Before our friends arrived, all the stuff that had been stored in our guest cabin we moved in large duffels over to Sand Dollar, and Lisa and I filled their larger refrigerator with all the food we’d need for the week. It was a fun experience to plan our friends’ visit, and try to show them aspects of the San Blas that we treasure—a traditional Kuna village, the reef, a beach barbeque, fishing, a jungle hike through waterfalls, fresh seafood, enough nose-in-a-book time, AND some good sailing. The week ended up being a terrific one for all of us, and it meant a great deal to Douglas and me that friends from home could see a little slice of our cruising lives.
Finally, after the Roches had flown home, we heard the call. It was going to be Linda’s birthday on Wednesday, and this was an excellent reason for a gathering. John on the motor vessel Gabrielle offered up his boat as Party Central. All anyone had to do was sail to Gabrielle from wherever they were. Boats all over the San Blas began hauling up their anchors, and heading for the Holandes. When Ithaka and Sand Dollar arrived, the day before the big event, six boats already were there -- Contigo, Kiwi, Sandpiper, Constance, Takes Me Away, and Tomatillo.
On the big night, we dinghied over to Gabrielle’s stern, climbed aboard, and were awed by the table of food displayed on the aft deck. Incredible. People had brought their specialties, such as ceviche, grouper fingers with three sauces, fresh guacamole with homemade chips and salsa, chocolate cake, the works. Linda looked beautiful. We all danced into the night to 60s medleys, Latin salsa, and in what must’ve looked to any passing Kuna like a bizarre sight, Maggie and Chris from Contigo taught us how to do The Slide. It was surreal to be enjoying this kind of an evening so far away from what we knew, and on a boat no less. But what a boat this is. Gabrielle is a 64-foot, 1950s-era Choy Lee that John – a master of all things mechanical and aesthetic -- has lovingly restored to her original glistening glory.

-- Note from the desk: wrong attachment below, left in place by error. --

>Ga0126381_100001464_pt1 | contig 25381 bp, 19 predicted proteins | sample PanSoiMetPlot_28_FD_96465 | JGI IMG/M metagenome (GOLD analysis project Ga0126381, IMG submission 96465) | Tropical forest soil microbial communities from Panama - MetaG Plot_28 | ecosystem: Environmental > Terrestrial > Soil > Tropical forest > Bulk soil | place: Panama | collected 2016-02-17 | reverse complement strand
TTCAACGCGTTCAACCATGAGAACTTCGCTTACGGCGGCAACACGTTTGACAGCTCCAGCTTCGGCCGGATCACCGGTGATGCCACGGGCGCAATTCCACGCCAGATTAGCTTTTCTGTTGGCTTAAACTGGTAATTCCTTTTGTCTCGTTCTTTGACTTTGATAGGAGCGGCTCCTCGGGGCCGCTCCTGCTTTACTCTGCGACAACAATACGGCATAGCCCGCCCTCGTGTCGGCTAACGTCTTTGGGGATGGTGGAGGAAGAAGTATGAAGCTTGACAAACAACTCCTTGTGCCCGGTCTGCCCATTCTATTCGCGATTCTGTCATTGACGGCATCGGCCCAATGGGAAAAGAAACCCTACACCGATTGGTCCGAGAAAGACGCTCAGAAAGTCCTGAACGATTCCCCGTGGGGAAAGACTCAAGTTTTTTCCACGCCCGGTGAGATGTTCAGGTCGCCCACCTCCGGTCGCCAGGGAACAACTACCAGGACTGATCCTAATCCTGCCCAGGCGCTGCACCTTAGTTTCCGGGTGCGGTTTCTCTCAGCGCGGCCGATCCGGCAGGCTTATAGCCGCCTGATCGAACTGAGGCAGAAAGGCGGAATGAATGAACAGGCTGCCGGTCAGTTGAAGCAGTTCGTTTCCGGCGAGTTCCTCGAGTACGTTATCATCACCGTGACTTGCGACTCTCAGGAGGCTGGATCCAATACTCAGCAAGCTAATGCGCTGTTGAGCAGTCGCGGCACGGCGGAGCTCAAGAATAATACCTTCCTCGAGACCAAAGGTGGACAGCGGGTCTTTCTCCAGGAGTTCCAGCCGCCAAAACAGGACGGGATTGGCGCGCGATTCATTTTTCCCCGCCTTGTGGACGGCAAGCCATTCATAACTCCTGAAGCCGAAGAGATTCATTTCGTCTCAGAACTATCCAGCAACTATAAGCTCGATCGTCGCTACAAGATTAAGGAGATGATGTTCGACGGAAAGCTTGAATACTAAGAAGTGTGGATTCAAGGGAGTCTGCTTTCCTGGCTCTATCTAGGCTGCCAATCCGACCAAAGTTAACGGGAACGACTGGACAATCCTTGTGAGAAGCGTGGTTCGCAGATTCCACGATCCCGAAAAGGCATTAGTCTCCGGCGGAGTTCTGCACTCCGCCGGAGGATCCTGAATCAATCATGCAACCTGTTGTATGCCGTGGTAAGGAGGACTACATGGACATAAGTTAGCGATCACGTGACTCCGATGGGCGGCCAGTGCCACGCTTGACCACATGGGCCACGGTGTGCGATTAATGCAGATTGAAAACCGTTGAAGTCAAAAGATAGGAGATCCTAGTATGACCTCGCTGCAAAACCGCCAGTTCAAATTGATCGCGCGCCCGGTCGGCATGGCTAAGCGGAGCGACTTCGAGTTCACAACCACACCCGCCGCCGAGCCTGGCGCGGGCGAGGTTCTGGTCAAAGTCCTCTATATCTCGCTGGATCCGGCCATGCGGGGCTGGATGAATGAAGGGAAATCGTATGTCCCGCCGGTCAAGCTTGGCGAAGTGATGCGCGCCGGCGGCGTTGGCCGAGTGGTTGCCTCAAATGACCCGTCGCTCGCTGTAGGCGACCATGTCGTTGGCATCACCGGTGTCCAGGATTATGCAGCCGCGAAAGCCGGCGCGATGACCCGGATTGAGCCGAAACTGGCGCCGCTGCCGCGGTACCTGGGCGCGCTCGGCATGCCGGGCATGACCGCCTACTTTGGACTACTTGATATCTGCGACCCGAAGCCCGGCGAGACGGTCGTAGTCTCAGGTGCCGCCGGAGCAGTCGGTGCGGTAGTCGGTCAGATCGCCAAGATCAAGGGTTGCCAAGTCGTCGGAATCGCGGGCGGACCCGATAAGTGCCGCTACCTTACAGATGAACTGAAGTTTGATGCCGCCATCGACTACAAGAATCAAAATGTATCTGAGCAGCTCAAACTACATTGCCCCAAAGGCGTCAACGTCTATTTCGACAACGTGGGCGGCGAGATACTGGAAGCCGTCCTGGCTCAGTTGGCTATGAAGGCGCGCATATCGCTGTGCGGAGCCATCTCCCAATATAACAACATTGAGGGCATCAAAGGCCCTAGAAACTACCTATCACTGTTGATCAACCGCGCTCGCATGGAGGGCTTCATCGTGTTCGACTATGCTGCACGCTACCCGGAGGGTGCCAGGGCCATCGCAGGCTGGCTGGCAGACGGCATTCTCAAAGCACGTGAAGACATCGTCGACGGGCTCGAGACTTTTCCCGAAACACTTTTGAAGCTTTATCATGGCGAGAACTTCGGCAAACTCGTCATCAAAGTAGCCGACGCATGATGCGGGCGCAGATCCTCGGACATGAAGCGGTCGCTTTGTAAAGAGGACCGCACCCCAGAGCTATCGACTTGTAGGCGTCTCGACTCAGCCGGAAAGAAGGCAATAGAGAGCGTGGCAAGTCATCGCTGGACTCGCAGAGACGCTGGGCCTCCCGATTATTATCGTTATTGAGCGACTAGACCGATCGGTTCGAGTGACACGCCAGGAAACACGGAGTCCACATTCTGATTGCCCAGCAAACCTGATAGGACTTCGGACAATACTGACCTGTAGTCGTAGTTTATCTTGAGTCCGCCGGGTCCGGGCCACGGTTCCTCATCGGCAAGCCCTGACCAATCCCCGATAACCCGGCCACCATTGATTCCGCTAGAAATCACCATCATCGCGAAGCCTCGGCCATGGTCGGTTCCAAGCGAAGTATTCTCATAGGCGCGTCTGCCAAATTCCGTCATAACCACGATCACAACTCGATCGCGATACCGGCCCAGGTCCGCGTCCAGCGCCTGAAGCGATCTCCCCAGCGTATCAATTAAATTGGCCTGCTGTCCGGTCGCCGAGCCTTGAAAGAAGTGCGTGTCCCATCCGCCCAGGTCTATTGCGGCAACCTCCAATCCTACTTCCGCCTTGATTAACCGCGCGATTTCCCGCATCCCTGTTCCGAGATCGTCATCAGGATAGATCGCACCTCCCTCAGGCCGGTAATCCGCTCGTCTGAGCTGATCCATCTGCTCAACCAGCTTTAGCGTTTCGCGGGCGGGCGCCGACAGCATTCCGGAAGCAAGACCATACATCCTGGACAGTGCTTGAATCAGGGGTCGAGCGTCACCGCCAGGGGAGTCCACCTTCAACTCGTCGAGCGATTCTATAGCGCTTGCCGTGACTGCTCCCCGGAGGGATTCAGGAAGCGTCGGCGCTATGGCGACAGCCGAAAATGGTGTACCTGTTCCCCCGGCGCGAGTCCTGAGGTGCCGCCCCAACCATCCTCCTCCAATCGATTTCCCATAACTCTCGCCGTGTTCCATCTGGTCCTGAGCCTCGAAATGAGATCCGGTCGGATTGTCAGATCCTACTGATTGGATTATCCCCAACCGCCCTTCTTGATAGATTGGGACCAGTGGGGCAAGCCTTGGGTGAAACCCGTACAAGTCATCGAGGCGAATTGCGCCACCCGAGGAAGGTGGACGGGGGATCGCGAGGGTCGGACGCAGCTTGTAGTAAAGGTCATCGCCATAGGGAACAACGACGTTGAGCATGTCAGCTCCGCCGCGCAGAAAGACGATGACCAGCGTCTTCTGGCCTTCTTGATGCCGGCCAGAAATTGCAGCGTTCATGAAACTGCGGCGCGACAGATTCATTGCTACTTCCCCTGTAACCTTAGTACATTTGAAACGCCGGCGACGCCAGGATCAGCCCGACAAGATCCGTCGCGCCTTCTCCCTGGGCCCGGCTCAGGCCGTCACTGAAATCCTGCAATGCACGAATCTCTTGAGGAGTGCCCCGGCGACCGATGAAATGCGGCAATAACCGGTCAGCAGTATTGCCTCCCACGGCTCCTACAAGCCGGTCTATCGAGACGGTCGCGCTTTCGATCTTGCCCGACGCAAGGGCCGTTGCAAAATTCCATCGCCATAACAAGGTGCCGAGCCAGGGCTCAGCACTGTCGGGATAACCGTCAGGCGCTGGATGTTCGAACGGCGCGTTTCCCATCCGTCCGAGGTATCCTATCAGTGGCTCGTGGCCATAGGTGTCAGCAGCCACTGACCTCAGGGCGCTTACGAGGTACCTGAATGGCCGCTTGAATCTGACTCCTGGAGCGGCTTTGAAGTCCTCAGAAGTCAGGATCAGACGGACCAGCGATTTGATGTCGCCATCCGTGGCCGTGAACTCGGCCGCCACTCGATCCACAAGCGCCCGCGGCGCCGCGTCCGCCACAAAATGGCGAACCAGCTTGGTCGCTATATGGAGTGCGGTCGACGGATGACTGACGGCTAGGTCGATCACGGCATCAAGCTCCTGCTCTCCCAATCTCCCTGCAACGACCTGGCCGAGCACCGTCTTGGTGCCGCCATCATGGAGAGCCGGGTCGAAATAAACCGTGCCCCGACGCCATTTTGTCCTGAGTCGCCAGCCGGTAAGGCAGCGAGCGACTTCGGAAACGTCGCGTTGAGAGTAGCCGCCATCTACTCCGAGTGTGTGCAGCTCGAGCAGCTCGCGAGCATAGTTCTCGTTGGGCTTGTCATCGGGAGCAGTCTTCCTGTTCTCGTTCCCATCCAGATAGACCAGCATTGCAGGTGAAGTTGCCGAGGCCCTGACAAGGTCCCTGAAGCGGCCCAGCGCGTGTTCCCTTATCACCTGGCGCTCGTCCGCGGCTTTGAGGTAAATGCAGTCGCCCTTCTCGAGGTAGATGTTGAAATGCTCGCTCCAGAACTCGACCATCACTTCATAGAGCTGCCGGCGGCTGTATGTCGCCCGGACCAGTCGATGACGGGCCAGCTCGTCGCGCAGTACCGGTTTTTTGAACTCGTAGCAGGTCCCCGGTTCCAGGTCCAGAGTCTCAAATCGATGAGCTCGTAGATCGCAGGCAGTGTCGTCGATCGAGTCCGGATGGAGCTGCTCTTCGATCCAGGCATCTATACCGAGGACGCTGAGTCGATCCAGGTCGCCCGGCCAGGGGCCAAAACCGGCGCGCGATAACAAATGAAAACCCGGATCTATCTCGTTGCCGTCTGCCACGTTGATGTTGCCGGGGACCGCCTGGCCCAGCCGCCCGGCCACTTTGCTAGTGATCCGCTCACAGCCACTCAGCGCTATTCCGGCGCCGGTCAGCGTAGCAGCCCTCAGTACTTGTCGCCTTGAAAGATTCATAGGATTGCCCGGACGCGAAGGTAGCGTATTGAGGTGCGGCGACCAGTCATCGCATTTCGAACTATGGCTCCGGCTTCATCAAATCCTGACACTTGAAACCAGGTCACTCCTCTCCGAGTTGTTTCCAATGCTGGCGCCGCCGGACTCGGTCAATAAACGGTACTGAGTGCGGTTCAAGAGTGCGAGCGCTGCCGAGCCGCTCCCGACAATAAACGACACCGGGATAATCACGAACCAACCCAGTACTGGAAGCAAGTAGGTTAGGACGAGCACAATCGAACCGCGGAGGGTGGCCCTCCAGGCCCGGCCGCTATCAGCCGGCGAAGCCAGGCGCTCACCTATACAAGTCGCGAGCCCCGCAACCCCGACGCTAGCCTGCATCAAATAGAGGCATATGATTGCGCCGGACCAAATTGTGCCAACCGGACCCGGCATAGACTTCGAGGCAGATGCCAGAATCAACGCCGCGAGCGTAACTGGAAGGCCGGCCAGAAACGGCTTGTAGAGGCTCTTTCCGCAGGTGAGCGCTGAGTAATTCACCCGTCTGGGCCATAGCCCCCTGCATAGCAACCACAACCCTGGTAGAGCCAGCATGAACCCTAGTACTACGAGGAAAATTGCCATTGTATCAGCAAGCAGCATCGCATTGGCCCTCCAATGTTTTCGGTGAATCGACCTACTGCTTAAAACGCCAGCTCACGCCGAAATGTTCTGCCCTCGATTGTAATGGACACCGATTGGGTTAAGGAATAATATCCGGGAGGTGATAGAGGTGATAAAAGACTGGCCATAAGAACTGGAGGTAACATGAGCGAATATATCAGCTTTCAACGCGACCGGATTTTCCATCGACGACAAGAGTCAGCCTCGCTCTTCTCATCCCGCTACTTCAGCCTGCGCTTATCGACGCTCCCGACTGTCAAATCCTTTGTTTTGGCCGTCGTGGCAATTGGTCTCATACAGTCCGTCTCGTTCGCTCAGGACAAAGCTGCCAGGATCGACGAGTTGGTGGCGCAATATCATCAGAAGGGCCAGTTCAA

So here, in this festive, windy paradise, is where we said goodbye to Que Linda. Doug and Linda were heading east, back to Cartagena, where they’re going to store the boat and fly home for an extended stay – Linda’s excited about getting back to the hospital and seeing her friends and family, and Doug is psyched about building a house and doing some business. Ithaka and Sand Dollar were also going to head in opposite directions from one another before too long, so the next anchorage for our two boats would be a special one. We decided to return with Sand Dollar to the Lemon Cays, where we knew we’d find solitude and lovely diving. We hugged Linda and Doug tight, not knowing when our paths would next cross, but promising to keep in touch, promising to make that river trip sometime down the road.